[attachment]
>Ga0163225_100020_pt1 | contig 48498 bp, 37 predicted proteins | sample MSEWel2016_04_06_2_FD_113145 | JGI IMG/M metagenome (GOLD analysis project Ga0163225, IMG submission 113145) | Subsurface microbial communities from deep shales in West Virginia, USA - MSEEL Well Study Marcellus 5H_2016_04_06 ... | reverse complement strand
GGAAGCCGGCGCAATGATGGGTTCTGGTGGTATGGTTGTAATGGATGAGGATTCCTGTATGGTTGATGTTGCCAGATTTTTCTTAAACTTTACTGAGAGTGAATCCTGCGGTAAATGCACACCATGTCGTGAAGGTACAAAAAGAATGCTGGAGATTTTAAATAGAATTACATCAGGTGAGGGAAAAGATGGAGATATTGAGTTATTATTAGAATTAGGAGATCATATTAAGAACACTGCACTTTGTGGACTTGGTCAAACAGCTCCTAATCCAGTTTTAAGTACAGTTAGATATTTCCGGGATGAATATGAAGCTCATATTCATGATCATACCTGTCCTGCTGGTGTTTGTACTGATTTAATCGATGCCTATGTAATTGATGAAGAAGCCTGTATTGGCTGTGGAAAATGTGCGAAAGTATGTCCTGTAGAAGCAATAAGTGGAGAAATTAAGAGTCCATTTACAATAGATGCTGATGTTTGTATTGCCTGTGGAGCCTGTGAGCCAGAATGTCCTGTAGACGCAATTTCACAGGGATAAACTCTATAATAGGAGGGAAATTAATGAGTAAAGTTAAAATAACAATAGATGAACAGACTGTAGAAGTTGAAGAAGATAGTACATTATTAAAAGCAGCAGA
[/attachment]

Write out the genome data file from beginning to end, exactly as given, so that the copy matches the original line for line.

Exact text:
>Ga0163225_100020_pt1 | contig 48498 bp, 37 predicted proteins | sample MSEWel2016_04_06_2_FD_113145 | JGI IMG/M metagenome (GOLD analysis project Ga0163225, IMG submission 113145) | Subsurface microbial communities from deep shales in West Virginia, USA - MSEEL Well Study Marcellus 5H_2016_04_06 ... | reverse complement strand
GGAAGCCGGCGCAATGATGGGTTCTGGTGGTATGGTTGTAATGGATGAGGATTCCTGTATGGTTGATGTTGCCAGATTTTTCTTAAACTTTACTGAGAGTGAATCCTGCGGTAAATGCACACCATGTCGTGAAGGTACAAAAAGAATGCTGGAGATTTTAAATAGAATTACATCAGGTGAGGGAAAAGATGGAGATATTGAGTTATTATTAGAATTAGGAGATCATATTAAGAACACTGCACTTTGTGGACTTGGTCAAACAGCTCCTAATCCAGTTTTAAGTACAGTTAGATATTTCCGGGATGAATATGAAGCTCATATTCATGATCATACCTGTCCTGCTGGTGTTTGTACTGATTTAATCGATGCCTATGTAATTGATGAAGAAGCCTGTATTGGCTGTGGAAAATGTGCGAAAGTATGTCCTGTAGAAGCAATAAGTGGAGAAATTAAGAGTCCATTTACAATAGATGCTGATGTTTGTATTGCCTGTGGAGCCTGTGAGCCAGAATGTCCTGTAGACGCAATTTCACAGGGATAAACTCTATAATAGGAGGGAAATTAATGAGTAAAGTTAAAATAACAATAGATGAACAGACTGTAGAAGTTGAAGAAGATAGTACATTATTAAAAGCAGCAGA